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Local View:Time to act on fairness
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Local View:Time to act on fairness

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Here in Nebraska, we believe in fairness. We believe in treating each other as we’d like to be treated and creating opportunities for our youth and families to thrive.

As the executive director of OutNebraska, I know that the 67,000 LGBTQ+ Nebraskans want what everybody wants: the freedom to create a good life for ourselves and our loved ones in a country that treats us equally.

With the election of Joe Biden, the country has shown that it’s ready for change. Equality is a winning issue. More than 80% of Americans support protecting LGBTQ+ people from discrimination.

I think it’s time we follow through on common sense public opinion by passing a common sense law. The Equality Act has bipartisan support in Congress. It would ensure that all LGBTQ+ Americans can live, work and access public spaces free from discrimination, no matter what state they call home.

This legislation is a priority for LGBTQ+ Nebraskans and a priority for the next administration. I urge Sens. Ben Sasse and Deb Fischer to stand for all Nebraskans and publicly voice their support of the Equality Act.

Momentum for LGBTQ+ equality has been building for years. Here in Nebraska, we have no state laws that expressly protect LGBTQ+ people, but we do have some protections from discrimination.

After the landmark Supreme Court ruling this summer that clarified existing employment protections for LGBTQ+ people, the Nebraska Equal Opportunity Commission announced it will accept LGBTQ-related employment and housing complaints. This means that our statewide human rights commission has followed the lead of the Supreme Court and determined that state laws that prohibit sex discrimination also protect all LGBTQ+ people.

This is a huge development. But what we really need are comprehensive laws at the state and federal level that provide concrete protection from harm. Discrimination in Nebraska is still commonplace, and it’s still legal under federal law for stores, restaurants, federally funded programs, including hospitals, colleges and adoption agencies, to discriminate against LGBTQ+ people. This can’t continue.

A recent survey found that more than one in three LGBTQ+ Americans faced discrimination of some kind in the past year, including more than three in five transgender Americans.

More than half of LGBTQ+ people said they experienced harassment or discrimination in a public place such as a store, transportation or a restroom.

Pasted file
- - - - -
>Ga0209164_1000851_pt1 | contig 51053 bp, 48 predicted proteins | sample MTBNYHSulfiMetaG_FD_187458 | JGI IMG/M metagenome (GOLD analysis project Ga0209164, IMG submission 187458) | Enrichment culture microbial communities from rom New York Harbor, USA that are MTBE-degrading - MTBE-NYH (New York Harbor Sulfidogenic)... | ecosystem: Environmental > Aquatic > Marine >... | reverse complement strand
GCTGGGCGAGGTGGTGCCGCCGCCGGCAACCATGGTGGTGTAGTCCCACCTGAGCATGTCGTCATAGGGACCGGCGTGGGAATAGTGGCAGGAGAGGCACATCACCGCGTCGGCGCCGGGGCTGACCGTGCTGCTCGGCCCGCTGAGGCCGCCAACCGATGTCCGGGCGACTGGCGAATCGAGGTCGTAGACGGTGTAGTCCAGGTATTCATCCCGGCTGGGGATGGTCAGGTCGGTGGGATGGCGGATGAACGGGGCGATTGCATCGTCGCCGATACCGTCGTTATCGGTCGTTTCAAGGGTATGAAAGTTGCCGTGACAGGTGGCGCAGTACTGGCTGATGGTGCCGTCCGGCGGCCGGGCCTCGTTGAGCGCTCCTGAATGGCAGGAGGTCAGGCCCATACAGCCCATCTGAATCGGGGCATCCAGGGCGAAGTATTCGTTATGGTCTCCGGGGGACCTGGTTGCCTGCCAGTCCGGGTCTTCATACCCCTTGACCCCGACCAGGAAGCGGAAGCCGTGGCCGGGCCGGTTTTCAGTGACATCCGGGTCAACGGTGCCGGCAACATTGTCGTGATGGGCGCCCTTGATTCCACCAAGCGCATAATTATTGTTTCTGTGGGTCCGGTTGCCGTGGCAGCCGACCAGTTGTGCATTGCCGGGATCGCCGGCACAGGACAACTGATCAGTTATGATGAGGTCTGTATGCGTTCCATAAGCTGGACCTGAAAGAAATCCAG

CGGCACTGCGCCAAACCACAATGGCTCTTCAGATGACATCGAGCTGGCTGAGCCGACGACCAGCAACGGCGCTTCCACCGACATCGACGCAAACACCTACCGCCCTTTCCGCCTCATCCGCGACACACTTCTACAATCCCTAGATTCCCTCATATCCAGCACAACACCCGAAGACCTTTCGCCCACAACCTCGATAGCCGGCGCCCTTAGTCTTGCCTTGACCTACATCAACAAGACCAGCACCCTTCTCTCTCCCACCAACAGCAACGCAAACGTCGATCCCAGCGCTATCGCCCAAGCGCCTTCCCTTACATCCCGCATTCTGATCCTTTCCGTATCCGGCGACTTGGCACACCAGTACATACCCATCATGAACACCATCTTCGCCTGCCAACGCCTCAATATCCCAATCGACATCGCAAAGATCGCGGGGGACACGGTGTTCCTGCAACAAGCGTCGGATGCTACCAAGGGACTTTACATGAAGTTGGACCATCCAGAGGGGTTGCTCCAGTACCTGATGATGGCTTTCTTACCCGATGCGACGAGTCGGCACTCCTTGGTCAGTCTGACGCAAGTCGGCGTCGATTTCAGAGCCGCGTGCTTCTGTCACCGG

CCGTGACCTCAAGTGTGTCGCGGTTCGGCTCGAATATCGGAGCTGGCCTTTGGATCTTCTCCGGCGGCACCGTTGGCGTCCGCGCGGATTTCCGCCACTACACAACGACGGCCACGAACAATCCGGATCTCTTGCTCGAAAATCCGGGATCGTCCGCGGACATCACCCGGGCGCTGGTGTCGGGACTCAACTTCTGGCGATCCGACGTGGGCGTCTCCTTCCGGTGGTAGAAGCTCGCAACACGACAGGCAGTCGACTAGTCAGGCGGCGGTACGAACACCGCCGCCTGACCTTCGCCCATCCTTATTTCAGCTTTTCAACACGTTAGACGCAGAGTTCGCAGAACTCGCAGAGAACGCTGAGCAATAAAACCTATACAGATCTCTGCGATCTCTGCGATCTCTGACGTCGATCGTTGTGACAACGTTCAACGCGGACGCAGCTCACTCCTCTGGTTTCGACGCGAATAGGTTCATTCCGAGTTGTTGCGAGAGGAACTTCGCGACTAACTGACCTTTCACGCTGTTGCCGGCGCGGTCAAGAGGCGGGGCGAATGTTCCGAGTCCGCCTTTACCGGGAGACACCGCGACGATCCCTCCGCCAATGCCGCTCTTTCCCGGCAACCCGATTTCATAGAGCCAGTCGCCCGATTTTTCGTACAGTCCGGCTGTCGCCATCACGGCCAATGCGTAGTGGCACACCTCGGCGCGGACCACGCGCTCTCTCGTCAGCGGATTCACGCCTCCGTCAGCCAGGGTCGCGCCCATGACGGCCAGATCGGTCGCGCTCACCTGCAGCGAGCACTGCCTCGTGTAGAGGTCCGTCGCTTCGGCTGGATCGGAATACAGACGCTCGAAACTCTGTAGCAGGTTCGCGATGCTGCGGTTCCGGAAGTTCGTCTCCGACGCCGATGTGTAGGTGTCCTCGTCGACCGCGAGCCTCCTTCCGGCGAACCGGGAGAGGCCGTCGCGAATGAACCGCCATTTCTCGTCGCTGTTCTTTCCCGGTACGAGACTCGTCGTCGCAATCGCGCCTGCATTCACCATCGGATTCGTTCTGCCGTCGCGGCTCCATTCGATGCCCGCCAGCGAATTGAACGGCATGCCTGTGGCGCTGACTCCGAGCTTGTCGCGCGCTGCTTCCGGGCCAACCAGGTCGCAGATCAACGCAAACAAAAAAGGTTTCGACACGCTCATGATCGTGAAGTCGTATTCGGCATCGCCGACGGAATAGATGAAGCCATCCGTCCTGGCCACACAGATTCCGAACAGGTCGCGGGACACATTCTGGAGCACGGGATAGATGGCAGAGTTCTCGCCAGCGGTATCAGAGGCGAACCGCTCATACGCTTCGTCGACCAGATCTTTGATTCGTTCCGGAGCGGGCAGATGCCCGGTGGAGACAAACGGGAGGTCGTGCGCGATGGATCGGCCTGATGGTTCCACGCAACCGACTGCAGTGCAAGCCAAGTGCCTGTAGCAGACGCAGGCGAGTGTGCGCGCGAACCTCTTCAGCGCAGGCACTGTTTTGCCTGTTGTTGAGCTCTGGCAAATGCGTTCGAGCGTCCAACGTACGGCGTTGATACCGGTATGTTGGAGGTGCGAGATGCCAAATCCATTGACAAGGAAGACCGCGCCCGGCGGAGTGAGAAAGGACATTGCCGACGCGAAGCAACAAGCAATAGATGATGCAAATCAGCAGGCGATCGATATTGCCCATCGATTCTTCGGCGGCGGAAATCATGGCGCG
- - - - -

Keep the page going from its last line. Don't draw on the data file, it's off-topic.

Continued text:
Fifty percent of LGBTQ people live in the 29 states that lack comprehensive statewide laws explicitly prohibiting discrimination against LGBTQ+ people. While 21 states and over 350 cities have passed LGBTQ+ nondiscrimination protections, this patchwork of protections is unsustainable and leaves too many people behind.

We can all agree that Americans should be able to participate in all aspects of daily life with dignity and respect and without fear of discrimination. No one should be at risk of being denied housing or fired from a job simply because of who they are or who they love. And everyone should be free to go about their daily lives – go into a store, check into a hotel, go to the doctor, eat a meal at a restaurant – without fear of harassment or discrimination.

After all, equality is not a Democratic or Republican value; it’s an American value. And now that Americans are battling the COVID-19 crisis and the economic downturn, it’s more important than ever that all of us have a fighting shot at a good life and a healthy future.

It’s time for Nebraska lawmakers and members of Congress to do their jobs and pass legislation that protects us all. President-elect Biden has pledged to make ending discrimination against LGBTQ+ Americans a core feature of his administration and a top priority of his first 100 days in office. The U.S. House of Representatives has already passed the Equality Act with bipartisan support. Now it’s the Senate’s turn.

America is ready for Congress to pass clear, comprehensive and secure nondiscrimination protections for LGBTQ+ Americans in all 50 states. I hope Senators Sasse and Fischer will stand up for all Nebraskans and join the next president in supporting this common sense legislation.

Abbi Swatsworth is the executive director of OutNebraska.

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Michael Paul Williams — a columnist with the Richmond Times-Dispatch in Richmond, Va. — won the 2021 Pulitzer Prize in Commentary "for penetrating and historically insightful columns that guided Richmond, a former capital of the Confederacy, through the painful and complicated process of dismantling the city's monuments to white supremacy."

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